A striking image of a “mummified” coronavirus victim’s body wrapped in plastic has sparked controversy in the virus-hit country it was taken.
COVID-19 cases and deaths in Indonesia have been rising steadily, with the most cases in southeast Asia, surpassing China’s total number of cases last week.
Yet suggestion of underreporting of national figures, which currently sit at 93,657 cases and 4,576 deaths, and a lack of testing has marred the nation’s response.
As the nation continues to routinely report record death tolls, with 139 deaths on Wednesday, a powerful image of an unidentifiable dead body encased in plastic on top of a hospital bed has been widely broadcast across Indonesia’s national media.
The image became a talking point in the country, with some criticising the invasive nature of the photographer, Josh Irwandi, who took the photo for National Geographic.
Posting the photo to Instagram, Irwandi described the image as “the most heartbreaking, most eerie photography I have ever done”.
“The image is published here today as a reminder and a warning, of the ever looming danger,” he wrote.
“To inform us of the human cost of coronavirus and how world governments have let matters get so far.”
Dr Wiku Adisasmito from the nation’s coronavirus taskforce told CNN Indonesia the person who took and spread the image, which had been liked nearly 350,000 times on Irwandi’s account, was “unethical”.
Indonesian singer Anji took to his Instagram account to criticise the image, telling his two million followers a photographer should not be allowed to take photos of the corpse if the victim’s family weren’t even allowed to visit.
The singer’s followers have since hit out at Irwandi, even accusing him of faking the image and trying to spread fear over COVID-19.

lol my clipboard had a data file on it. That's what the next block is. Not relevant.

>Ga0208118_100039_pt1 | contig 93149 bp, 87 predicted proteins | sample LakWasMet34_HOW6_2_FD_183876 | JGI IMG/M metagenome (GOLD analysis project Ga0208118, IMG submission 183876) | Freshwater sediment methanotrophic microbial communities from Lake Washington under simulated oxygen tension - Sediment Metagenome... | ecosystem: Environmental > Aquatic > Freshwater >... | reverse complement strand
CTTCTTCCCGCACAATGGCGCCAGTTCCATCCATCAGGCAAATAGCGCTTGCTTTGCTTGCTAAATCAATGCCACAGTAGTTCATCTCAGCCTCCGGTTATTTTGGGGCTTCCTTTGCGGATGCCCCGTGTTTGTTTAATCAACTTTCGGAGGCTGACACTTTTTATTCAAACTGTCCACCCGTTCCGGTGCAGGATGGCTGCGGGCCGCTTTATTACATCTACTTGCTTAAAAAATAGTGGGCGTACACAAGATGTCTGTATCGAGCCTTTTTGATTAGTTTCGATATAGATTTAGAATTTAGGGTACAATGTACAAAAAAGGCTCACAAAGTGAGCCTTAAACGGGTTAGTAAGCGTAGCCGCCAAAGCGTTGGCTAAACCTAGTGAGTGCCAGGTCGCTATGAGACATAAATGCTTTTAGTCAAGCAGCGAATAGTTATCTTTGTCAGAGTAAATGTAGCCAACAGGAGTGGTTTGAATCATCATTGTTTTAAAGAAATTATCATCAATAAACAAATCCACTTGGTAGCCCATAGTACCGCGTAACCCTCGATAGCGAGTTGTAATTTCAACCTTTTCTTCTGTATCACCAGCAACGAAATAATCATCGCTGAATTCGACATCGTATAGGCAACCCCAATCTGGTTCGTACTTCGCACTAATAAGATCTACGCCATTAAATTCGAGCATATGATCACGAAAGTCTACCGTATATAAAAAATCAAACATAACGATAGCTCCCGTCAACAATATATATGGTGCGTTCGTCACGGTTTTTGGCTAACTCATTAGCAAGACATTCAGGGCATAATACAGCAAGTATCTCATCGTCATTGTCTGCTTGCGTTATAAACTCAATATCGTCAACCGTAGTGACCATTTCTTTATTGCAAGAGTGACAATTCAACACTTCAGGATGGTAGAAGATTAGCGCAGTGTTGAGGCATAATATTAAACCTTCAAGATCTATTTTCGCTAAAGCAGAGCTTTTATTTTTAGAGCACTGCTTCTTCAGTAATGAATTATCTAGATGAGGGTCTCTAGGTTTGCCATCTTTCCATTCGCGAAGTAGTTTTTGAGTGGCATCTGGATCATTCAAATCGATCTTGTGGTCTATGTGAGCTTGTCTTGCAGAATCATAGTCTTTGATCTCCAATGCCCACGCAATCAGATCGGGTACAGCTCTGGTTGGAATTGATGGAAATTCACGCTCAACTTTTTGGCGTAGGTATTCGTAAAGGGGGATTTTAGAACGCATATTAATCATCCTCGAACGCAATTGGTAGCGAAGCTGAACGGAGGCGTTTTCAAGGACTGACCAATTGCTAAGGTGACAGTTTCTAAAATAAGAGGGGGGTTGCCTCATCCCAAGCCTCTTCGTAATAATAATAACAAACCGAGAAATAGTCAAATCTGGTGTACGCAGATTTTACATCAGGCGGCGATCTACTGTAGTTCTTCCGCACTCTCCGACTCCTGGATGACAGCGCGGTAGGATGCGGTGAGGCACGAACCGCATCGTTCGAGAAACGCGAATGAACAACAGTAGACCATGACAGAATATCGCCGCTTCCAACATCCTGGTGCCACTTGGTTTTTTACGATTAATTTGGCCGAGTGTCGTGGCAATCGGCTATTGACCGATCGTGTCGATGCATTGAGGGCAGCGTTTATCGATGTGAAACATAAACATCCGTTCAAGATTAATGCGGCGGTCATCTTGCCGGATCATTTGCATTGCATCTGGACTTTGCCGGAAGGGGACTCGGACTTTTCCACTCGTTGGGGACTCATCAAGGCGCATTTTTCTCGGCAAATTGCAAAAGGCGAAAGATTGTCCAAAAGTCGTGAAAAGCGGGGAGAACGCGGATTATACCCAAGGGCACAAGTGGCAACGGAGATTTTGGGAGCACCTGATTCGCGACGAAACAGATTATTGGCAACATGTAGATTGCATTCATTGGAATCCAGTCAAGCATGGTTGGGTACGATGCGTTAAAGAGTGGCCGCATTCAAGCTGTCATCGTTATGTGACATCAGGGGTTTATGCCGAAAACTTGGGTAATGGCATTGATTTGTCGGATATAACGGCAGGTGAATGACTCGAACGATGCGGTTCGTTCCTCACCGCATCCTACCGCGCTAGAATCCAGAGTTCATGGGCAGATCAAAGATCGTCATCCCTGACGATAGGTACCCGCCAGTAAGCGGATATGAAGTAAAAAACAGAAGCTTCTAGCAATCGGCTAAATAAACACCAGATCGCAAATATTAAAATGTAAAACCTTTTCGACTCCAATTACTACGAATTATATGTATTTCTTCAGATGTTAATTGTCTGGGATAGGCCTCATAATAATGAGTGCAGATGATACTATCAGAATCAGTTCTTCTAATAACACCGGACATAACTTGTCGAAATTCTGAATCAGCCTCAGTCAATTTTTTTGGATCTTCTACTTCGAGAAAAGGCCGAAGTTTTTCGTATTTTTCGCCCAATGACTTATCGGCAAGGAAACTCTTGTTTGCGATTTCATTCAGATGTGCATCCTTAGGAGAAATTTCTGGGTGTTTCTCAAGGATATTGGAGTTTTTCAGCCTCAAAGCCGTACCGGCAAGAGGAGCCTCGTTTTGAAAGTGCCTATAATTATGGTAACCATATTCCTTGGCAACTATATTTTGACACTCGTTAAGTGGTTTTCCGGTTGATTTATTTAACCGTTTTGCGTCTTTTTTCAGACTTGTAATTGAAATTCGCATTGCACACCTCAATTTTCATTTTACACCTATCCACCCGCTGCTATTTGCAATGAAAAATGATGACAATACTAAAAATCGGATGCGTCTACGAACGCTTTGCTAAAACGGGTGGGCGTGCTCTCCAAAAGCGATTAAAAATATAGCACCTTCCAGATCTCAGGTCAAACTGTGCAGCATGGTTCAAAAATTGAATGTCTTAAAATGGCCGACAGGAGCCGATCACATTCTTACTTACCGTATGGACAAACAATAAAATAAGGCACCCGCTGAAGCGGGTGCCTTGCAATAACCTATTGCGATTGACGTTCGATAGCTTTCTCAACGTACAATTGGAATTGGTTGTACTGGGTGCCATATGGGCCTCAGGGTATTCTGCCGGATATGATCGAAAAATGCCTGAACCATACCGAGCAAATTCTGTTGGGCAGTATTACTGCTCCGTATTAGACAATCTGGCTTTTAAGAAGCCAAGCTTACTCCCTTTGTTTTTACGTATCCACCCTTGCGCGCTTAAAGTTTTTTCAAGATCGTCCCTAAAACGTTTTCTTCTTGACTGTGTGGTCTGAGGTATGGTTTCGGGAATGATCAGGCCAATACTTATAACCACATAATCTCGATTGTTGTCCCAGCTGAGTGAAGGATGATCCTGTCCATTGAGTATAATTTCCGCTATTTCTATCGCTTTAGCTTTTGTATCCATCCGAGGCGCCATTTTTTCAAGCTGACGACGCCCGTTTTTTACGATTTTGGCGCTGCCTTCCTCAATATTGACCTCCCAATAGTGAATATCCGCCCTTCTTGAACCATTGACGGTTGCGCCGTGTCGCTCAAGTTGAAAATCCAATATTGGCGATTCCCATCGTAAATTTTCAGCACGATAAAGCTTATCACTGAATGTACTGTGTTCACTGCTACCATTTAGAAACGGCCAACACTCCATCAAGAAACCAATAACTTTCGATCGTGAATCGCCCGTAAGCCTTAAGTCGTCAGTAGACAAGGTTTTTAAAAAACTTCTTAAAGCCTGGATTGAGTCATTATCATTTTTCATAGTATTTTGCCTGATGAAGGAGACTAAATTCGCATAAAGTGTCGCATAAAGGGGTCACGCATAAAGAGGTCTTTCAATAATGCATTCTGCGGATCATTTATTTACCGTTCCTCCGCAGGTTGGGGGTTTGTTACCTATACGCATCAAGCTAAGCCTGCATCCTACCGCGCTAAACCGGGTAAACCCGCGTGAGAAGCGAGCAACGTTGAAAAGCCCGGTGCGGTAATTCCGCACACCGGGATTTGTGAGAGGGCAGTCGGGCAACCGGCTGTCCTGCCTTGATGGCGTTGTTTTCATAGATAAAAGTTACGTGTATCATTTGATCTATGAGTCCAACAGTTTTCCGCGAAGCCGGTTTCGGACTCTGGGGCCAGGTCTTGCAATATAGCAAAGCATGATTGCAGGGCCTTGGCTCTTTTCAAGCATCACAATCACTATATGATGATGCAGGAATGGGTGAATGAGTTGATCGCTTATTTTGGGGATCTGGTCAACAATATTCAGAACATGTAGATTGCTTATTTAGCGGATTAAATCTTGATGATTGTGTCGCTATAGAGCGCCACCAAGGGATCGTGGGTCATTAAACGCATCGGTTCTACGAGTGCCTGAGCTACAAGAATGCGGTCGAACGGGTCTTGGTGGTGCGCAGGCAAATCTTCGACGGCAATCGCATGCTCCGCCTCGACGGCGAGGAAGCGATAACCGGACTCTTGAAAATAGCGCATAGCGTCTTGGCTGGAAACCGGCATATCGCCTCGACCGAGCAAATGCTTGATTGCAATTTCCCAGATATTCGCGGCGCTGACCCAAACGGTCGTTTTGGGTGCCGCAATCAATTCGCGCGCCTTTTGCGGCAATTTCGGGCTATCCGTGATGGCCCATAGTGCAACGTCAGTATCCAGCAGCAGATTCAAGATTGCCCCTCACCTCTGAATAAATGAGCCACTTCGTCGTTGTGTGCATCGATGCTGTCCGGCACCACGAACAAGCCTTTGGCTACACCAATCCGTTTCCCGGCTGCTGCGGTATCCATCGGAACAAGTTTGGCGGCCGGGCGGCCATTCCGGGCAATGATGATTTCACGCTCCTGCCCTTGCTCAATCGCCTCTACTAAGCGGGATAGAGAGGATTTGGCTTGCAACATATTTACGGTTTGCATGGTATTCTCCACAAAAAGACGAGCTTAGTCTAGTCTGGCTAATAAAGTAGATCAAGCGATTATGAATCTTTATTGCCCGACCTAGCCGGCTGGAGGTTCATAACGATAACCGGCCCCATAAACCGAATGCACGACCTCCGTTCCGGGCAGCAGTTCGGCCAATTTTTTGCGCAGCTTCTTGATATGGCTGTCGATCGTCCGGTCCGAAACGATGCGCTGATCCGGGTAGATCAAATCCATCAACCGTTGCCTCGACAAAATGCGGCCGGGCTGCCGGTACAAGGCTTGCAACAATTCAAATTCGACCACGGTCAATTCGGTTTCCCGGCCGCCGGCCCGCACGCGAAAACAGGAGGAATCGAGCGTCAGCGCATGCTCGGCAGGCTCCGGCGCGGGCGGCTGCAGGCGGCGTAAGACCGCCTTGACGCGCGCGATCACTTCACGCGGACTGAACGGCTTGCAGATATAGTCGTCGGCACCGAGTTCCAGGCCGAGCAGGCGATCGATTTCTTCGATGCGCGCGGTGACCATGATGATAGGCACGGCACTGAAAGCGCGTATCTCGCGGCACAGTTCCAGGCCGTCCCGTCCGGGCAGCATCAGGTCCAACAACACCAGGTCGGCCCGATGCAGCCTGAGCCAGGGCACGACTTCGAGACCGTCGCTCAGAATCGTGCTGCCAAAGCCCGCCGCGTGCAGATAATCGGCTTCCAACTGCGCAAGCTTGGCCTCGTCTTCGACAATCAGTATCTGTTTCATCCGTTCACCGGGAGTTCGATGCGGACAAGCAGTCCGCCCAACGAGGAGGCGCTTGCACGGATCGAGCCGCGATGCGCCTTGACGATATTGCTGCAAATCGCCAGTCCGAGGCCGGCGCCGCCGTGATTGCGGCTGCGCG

Government officials have called on Irwandi to reveal the location of where the photo was taken.
“It’s clear that the power of this image has galvanised discussion about coronavirus,” Irwandi told National Geographic.
He said he hoped his image allowed Indonesians to understand the severity of the pandemic, calling on a nation which had so far been lax in following social distancing and mask wearing requests from health authorities.
The photojournalism industry has since defended Irwandi’s photo, saying he acted with integrity.
Fred Ritchin, dean emeritus of the International Center of Photography, suggested such a reaction could have been expected from such a powerful image, as looking at it makes you “feel terror”.
“The image was of someone being thrown out, discarded, wrapped in cellophane, sprayed with disinfectant, mummified, dehumanised, othered... It makes sense in a way. People have othered people with the virus because they don’t want to be anywhere near the virus,” he told National Geographic.
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